• Sound Effects Editing: Scott Branston
  • Development Tools: David Lawson (BREW), Paul Schreiber (PeepShow), John Yuill (YuillSoftener)
  • Quality Assurance: Tom Kristensen
  • Additional Programming: Patrick Schreiber, John Yuill
  • Additional Art: John Van Deusen
  • Additional Level Re-Design: Eric Klokstad, Mark Coates, Kevin Chung, Scott Branston
  • 3D Graphic/Animation Consultants: Puddletown Graphics
  • Special Thanks To: Marjacq Micro Ltd., Mark Maslowicz, Dan Jevons, Manny Granillo, Richard Leadbetter, Lloyd 'Big Mac' Kinoshita, Randy Reeves, Eric Wilson
Quake originally created by
  • Programming: John Carmack, Michael Abrash, John Cash
  • Design: John Romero, Sandy Petersen, American McGee, Tim Willits
  • Art: Adrian Carmack, Kevin Cloud
  • Biz: Jay Wilbur, Mike Wilson, Donna Jackson
  • Projects & Support: Shawn Green, Barrett Alexander
Special Thanks To
  • Trent Reznor and Nine Inch Nails for Sound Effects and Music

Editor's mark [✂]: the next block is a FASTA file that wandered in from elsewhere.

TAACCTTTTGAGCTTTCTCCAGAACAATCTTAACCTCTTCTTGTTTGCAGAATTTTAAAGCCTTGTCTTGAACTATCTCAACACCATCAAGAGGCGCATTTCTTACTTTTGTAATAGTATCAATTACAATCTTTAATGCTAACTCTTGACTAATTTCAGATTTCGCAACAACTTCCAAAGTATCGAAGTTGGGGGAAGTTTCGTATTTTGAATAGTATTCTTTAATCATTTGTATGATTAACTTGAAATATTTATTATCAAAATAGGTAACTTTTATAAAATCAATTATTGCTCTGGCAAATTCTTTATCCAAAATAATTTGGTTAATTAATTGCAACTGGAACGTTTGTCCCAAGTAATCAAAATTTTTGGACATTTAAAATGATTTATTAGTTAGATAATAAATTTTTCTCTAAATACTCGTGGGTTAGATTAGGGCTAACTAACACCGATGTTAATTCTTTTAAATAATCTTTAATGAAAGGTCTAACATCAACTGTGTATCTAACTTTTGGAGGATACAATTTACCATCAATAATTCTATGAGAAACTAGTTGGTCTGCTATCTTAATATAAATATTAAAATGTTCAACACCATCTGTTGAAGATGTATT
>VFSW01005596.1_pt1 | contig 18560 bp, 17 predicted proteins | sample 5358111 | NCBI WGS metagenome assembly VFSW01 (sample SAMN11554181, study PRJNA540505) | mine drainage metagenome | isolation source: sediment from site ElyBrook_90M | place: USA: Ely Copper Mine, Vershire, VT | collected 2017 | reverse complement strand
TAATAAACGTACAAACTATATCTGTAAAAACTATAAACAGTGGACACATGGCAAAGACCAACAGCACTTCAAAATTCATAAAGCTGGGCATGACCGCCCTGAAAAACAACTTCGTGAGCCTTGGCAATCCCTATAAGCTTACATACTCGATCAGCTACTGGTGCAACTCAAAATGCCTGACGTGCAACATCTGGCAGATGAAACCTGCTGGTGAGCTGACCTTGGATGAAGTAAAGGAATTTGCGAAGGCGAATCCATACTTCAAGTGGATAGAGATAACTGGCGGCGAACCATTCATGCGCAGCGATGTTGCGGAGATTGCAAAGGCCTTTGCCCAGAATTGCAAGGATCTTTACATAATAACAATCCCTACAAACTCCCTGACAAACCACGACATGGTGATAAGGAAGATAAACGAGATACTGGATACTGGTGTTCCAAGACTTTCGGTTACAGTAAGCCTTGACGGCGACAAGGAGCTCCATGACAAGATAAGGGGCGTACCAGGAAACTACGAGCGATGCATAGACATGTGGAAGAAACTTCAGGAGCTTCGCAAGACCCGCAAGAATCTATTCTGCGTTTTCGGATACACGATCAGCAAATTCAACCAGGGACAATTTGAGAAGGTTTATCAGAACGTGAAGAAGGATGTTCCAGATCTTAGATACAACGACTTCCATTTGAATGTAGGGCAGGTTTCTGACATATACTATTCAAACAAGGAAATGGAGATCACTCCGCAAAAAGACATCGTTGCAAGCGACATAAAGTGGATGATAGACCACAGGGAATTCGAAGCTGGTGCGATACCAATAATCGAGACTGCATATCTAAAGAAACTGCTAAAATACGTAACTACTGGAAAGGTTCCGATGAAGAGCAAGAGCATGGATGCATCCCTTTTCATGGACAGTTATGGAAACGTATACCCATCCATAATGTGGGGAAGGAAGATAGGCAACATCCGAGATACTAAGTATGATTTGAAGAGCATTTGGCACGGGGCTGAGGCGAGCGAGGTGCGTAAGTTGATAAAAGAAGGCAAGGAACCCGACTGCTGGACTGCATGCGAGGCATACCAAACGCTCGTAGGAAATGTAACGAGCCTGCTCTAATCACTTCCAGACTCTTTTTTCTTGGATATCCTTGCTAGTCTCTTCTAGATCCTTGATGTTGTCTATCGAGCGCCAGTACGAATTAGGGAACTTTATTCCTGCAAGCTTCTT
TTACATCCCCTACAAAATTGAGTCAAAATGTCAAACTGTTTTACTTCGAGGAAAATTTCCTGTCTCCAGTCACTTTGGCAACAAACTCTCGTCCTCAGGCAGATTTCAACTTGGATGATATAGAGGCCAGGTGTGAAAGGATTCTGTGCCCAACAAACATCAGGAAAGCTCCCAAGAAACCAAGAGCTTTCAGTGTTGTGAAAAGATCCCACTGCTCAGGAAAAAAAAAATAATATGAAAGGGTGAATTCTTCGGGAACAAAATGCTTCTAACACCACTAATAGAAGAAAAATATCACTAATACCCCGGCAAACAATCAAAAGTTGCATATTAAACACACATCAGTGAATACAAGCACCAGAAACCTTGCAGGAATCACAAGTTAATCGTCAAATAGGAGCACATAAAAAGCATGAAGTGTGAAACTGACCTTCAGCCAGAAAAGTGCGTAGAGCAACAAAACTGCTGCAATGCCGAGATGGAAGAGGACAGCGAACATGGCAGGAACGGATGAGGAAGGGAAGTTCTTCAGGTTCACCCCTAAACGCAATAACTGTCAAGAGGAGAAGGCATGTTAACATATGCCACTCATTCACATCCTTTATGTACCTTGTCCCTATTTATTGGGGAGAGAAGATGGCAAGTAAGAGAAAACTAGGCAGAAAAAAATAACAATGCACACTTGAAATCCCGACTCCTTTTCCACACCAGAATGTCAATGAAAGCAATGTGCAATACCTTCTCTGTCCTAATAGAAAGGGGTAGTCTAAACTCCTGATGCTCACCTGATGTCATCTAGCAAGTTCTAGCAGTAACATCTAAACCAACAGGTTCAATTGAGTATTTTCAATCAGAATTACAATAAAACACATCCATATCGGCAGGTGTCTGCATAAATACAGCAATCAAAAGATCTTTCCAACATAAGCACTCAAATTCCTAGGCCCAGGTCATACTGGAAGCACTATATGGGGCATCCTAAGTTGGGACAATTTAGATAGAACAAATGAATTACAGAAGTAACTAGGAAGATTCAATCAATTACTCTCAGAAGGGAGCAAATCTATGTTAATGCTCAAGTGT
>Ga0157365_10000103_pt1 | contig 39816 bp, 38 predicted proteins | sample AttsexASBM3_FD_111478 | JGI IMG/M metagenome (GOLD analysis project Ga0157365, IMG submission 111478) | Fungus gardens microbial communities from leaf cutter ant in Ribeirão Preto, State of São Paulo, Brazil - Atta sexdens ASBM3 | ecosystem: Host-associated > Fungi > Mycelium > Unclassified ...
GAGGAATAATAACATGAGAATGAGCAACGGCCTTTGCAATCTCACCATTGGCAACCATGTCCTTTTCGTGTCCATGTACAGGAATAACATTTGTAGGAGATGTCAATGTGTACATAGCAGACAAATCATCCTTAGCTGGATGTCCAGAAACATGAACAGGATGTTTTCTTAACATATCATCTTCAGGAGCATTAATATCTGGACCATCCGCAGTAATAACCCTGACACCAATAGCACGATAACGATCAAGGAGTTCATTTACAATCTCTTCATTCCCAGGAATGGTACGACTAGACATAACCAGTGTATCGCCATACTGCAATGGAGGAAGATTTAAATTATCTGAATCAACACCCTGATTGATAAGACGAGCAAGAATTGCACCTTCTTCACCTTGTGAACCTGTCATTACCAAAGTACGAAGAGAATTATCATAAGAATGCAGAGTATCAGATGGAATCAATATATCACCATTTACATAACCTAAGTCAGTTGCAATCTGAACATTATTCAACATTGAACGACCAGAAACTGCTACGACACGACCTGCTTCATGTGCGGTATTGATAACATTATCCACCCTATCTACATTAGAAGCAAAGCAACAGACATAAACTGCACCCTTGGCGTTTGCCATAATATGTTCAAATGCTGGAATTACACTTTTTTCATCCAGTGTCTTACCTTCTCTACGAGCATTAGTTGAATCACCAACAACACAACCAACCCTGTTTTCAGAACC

• Dave Taylor for Original Sound Code and Unix Ports
Source:
US manual[5]

Magazine articles

Main article: Quake/Magazine articles.

Promotional material

1997 10 - Quake.jpg
ES print advert
Saturn advert GR.jpg
GR advert
Best of Sat GR advert.png
GR print advert
Logo-pdf.svg
Print advert in Secret Service (PL) #52: "Grudzień 1997" (1997-1x-xx)
also published in:
Logo-pdf.svg
Print advert in Neo (PL) #3: "Luty 1998" (1998-xx-xx)
also published in:

Physical scans

Sega Retro Average 
Publication Score Source
89 №63, p30-32
Sega Saturn
89
Based on
1 review
Sega Retro Average 
Publication Version Score
Consoles + (FR) PAL
88
[15]
Computer & Video Games (UK)
75
[3]
Edge (UK) PAL
70
[16]
Electronic Gaming Monthly (US) NTSC-U
65
[17]
GameFan (US) NTSC-U
92
[18]
GamePro (US) NTSC-U
70
[19]
Gry Komputerowe (PL)
82
[20]
L'essential des Achats pour Consoles (FR)
85
[21]
Mega Force (FR) PAL
84
[22]
Neo (PL)
80
[23]
Saturn Power (UK) PAL
91
[24]
Sega Saturn Magazine (UK) PAL
92
[25]
Sega Saturn
81
Based on
12 reviews

Quake

Saturn, US
Quake Saturn US Box Back.jpgQuake Saturn US Box Front.jpg
Cover
Quake Saturn US Disc.jpg
Disc
Quake sat us manual.pdf
Manual
Saturn, EU
Quake Saturn EU Box.jpg
Cover
Quake Saturn EU Disc.jpg
Disc
Quake SAT EU Manual.jpg
Manual
Saturn, PT
Quake Saturn PT cover.jpg
Cover
Quake Saturn EU Disc.jpg
Disc
Saturn, AU

Quake Saturn EU Disc.jpg
Disc
Saturn, BR
Quake Saturn BR Box Back.jpgNospine.pngQuake Saturn BR Box Front.jpg
Cover
QuakeSaturnBrManual.pdf
Manual